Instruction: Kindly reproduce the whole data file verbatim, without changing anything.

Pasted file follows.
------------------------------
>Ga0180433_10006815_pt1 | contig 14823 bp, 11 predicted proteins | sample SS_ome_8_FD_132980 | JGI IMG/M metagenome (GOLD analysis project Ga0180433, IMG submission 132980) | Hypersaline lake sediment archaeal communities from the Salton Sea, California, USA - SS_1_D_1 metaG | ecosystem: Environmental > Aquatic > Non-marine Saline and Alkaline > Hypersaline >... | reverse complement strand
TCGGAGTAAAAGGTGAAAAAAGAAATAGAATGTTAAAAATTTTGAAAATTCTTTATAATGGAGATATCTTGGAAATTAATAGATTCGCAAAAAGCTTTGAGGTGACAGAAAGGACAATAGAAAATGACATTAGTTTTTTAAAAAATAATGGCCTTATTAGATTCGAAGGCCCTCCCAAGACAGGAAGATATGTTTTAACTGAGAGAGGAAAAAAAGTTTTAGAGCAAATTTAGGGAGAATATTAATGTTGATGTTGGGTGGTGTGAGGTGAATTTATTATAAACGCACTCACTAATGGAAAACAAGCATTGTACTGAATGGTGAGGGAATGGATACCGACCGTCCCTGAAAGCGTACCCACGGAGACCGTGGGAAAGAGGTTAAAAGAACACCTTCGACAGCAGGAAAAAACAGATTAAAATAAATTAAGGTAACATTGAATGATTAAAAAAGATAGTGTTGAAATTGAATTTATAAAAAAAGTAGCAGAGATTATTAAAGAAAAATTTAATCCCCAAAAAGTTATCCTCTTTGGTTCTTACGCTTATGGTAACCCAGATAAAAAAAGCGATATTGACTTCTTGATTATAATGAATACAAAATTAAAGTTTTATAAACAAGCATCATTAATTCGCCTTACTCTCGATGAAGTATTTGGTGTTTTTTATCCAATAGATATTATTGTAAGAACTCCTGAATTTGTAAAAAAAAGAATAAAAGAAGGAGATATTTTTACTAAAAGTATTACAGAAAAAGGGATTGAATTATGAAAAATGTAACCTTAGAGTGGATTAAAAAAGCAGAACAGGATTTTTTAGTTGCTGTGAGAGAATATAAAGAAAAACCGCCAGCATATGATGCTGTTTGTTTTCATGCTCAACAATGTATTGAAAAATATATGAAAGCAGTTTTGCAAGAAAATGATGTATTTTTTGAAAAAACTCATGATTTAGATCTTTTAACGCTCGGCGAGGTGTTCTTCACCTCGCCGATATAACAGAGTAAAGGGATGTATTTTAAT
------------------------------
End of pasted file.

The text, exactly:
>Ga0180433_10006815_pt1 | contig 14823 bp, 11 predicted proteins | sample SS_ome_8_FD_132980 | JGI IMG/M metagenome (GOLD analysis project Ga0180433, IMG submission 132980) | Hypersaline lake sediment archaeal communities from the Salton Sea, California, USA - SS_1_D_1 metaG | ecosystem: Environmental > Aquatic > Non-marine Saline and Alkaline > Hypersaline >... | reverse complement strand
TCGGAGTAAAAGGTGAAAAAAGAAATAGAATGTTAAAAATTTTGAAAATTCTTTATAATGGAGATATCTTGGAAATTAATAGATTCGCAAAAAGCTTTGAGGTGACAGAAAGGACAATAGAAAATGACATTAGTTTTTTAAAAAATAATGGCCTTATTAGATTCGAAGGCCCTCCCAAGACAGGAAGATATGTTTTAACTGAGAGAGGAAAAAAAGTTTTAGAGCAAATTTAGGGAGAATATTAATGTTGATGTTGGGTGGTGTGAGGTGAATTTATTATAAACGCACTCACTAATGGAAAACAAGCATTGTACTGAATGGTGAGGGAATGGATACCGACCGTCCCTGAAAGCGTACCCACGGAGACCGTGGGAAAGAGGTTAAAAGAACACCTTCGACAGCAGGAAAAAACAGATTAAAATAAATTAAGGTAACATTGAATGATTAAAAAAGATAGTGTTGAAATTGAATTTATAAAAAAAGTAGCAGAGATTATTAAAGAAAAATTTAATCCCCAAAAAGTTATCCTCTTTGGTTCTTACGCTTATGGTAACCCAGATAAAAAAAGCGATATTGACTTCTTGATTATAATGAATACAAAATTAAAGTTTTATAAACAAGCATCATTAATTCGCCTTACTCTCGATGAAGTATTTGGTGTTTTTTATCCAATAGATATTATTGTAAGAACTCCTGAATTTGTAAAAAAAAGAATAAAAGAAGGAGATATTTTTACTAAAAGTATTACAGAAAAAGGGATTGAATTATGAAAAATGTAACCTTAGAGTGGATTAAAAAAGCAGAACAGGATTTTTTAGTTGCTGTGAGAGAATATAAAGAAAAACCGCCAGCATATGATGCTGTTTGTTTTCATGCTCAACAATGTATTGAAAAATATATGAAAGCAGTTTTGCAAGAAAATGATGTATTTTTTGAAAAAACTCATGATTTAGATCTTTTAACGCTCGGCGAGGTGTTCTTCACCTCGCCGATATAACAGAGTAAAGGGATGTATTTTAAT